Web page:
The decision

Upper Tribunal
(Immigration and Asylum Chamber) Appeal Number: ia/30759/2015


Heard at Field House
Decision & Reasons Promulgated
On 16 June 2017
On 6 July 2017




Secretary of State for the Home Department




For the Appellant: Mr P Armstrong, Home Office Presenting Officer
For the Respondent: Ms A Muzira of Counsel instructed by Solomon Solicitors


1. This is the appeal by the Secretary of State against a decision of First-tier Tribunal Judge Griffith, who in a decision promulgated on 9 November 2016 allowed the appeal by the Claimant who is a national of Zimbabwe, born on 8 September 1958. The appeal focused on whether or not the Appellant met the requirements of paragraph 276ADE(1)(vi) i.e. that there would be very significant obstacles to his integration in Zimbabwe.
2. The Claimant arrived in the United Kingdom in July 1999 as a visitor and subsequently obtained leave to remain as a student until 31 January 2002. He then made no further applications until July 2009 and thereafter made further applications until he was given the right of appeal with the refusal dated 15 April 2015. The judge heard evidence from the Claimant and submissions on his behalf and on behalf of the Secretary of State. The judge found the Claimant to be credible at [29] and at [31] and stated, "as the Appellant has not lived continuously in the UK for twenty years he needs to show that there would be very significant obstacles to his integration into his home country." The judge then went on at [32] through to [35] to consider that aspect of the case in some detail and concluded the appeal should be allowed.
3. The Secretary of State made an application for permission to appeal to the Upper Tribunal in time, on the basis that the judge had erred materially in failing to appreciate the nature of the test under paragraph 276ADE(1)(vi) which was about being able to return to the person's country of nationality and enjoy a private life there. Reference was made to the Home Office guidance in that respect and it was asserted that the judge had made her findings on the basis that the Claimant had no one to support him in Zimbabwe and no one who could send remittances from the UK.
4. Permission to appeal was granted by First-tier Tribunal Judge Andrew in a decision dated 26 April 2017 on the following basis:
"I am satisfied there is an arguable error of law in the Decision in that the Judge found there was no one to support the Appellant in Zimbabwe or send remittances from the UK and that this was sufficient to meet the very significant obstacles test."
5. A response which is in effect a Rule 24 response was submitted on the Claimant's behalf on 8 June 2017 and at the hearing before me both parties sought to rely on the Immigration Directorate Instruction on Family Migration at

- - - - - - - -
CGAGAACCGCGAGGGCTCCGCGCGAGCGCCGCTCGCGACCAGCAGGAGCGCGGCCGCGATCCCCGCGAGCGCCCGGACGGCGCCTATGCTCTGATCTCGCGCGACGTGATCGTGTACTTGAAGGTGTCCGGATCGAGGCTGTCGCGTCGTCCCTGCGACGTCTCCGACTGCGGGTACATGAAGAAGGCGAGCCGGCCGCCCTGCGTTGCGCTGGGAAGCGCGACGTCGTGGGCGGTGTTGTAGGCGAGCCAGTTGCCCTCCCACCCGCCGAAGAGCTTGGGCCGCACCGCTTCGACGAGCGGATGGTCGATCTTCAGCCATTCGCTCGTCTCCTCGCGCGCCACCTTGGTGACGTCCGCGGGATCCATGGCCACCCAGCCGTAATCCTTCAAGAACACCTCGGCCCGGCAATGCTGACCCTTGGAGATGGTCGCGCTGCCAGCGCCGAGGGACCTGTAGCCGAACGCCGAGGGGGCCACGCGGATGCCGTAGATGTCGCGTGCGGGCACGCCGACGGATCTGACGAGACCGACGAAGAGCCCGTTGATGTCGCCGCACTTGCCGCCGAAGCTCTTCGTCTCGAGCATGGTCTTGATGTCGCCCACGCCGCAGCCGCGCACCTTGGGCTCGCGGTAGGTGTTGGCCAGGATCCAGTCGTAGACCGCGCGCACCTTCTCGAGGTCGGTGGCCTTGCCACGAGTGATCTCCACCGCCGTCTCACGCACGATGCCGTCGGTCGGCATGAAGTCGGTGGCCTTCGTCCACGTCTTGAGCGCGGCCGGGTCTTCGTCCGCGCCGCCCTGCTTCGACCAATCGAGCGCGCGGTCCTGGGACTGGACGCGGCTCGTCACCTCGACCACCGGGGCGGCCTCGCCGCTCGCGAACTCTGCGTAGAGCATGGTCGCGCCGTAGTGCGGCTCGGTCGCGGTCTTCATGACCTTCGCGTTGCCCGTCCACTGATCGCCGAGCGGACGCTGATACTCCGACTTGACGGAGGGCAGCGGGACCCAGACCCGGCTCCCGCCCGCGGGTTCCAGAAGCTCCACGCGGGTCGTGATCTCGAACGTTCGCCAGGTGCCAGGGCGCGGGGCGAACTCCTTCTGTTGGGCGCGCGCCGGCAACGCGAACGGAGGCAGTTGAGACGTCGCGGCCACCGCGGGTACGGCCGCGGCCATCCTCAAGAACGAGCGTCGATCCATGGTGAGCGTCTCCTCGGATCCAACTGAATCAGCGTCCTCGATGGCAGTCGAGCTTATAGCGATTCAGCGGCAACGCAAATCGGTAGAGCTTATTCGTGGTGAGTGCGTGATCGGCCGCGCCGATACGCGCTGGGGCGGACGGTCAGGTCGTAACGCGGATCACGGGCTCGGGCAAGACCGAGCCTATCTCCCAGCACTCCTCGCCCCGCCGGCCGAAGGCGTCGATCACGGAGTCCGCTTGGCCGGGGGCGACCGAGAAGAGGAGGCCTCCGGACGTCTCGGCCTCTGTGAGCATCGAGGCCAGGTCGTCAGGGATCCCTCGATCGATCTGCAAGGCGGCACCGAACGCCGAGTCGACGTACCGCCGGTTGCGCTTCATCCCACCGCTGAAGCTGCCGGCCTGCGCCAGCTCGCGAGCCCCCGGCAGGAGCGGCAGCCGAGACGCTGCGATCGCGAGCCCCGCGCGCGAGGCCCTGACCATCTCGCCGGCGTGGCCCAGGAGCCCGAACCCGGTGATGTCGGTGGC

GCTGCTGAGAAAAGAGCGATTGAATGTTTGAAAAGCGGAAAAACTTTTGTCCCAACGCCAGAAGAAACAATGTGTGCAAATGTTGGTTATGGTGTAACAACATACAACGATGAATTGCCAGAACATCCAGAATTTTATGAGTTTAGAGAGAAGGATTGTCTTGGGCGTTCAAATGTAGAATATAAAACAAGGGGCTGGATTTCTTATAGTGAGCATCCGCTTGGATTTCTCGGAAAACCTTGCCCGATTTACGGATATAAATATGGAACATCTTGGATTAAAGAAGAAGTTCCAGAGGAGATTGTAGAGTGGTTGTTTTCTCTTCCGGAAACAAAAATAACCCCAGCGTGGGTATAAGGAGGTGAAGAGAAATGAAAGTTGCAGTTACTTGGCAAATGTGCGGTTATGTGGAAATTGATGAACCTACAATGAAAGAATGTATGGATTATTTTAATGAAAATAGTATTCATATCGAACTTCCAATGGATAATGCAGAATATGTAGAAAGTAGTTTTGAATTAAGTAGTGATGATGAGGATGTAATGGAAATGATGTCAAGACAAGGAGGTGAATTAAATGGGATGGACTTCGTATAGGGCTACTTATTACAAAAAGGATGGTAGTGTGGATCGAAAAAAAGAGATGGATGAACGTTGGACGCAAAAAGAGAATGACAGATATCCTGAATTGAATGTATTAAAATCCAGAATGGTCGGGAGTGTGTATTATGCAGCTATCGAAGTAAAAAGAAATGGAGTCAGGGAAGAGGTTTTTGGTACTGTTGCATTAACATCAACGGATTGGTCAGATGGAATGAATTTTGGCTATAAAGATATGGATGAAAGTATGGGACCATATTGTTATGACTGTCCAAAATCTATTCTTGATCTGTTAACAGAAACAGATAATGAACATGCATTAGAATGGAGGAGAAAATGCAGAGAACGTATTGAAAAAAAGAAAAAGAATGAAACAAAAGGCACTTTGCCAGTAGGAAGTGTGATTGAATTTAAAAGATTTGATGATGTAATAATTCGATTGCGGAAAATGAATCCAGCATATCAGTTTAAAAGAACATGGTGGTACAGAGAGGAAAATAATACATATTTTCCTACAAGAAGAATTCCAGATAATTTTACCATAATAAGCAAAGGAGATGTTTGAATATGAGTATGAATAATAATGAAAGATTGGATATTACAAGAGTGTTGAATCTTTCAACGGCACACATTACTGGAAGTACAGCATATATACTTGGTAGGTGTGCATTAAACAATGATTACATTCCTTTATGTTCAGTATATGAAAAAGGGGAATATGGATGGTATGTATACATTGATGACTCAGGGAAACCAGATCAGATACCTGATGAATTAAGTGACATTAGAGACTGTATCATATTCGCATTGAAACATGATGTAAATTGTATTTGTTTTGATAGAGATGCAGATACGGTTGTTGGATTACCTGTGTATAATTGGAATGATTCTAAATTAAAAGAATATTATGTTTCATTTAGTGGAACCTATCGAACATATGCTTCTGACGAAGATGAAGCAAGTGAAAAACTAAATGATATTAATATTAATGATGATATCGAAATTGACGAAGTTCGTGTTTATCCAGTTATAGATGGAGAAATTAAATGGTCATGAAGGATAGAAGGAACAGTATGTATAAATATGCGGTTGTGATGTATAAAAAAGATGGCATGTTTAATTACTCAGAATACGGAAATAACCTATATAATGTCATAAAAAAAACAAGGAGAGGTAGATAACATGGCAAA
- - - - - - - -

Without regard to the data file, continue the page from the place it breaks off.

6. I heard submissions from Mr Armstrong first on behalf of the Home Office who sought to rely on the grounds of appeal. He submitted that it was necessary in order to succeed under paragraph 276ADE(vi) that the Applicant distinguish himself from somebody else of the same age living in Zimbabwe and that the Claimant had failed to do this. He further submitted that the guidance made clear that the test was not met.
7. In her response, Ms Muzira for the Claimant sought to rely on her response of 8 June 2017. She submitted that the grounds sought to oversimplify matters and that the Secretary of State had referred only to the last three lines of paragraph 35 of the decision. She submitted that the judge was acutely aware of the test she had to apply at [31]. The Home Office guidance was not before her and was not relied on by the Presenting Officer but even if she had been required to take the guidance into account she appreciated the nature of the test that she had to apply. She drew my attention to [32] to [35] of the decision and submitted that the issue was not merely about whether he could obtain employment in Zimbabwe or had family there but the judge looked at the background evidence and took into account the fact he had spent a significant time in the United Kingdom. It is the case that the judge found that the Claimant's son was in Zimbabwe but at [33] found that he was dependent on his aunt for accommodation and that neither were in employment. She submitted that it is clear that the Claimant would be seriously inhibited from reintegrating into Zimbabwe and that this would entail very serious hardship for him within the meaning of the guidance and the test under paragraph 276ADE(vi).
8. In his reply, Mr Armstrong submitted that the Claimant has relatives in Zimbabwe in the form of a son and a sister-in-law and that the onus was upon him to show that he could not re-establish himself in Zimbabwe. He submitted that the factors set out in the Home Office guidance, i.e. cultural, background, family, friends and social network and the ability of financial support from the UK meant that he could not succeed and could not distinguish himself from an equivalent man in Zimbabwe and that the judge had materially erred in failing to address this.
Decision and reasons
9. I find no material error of law in the decision of First-tier Tribunal Judge Griffith and I announced my decision at the hearing. I now give my reasons.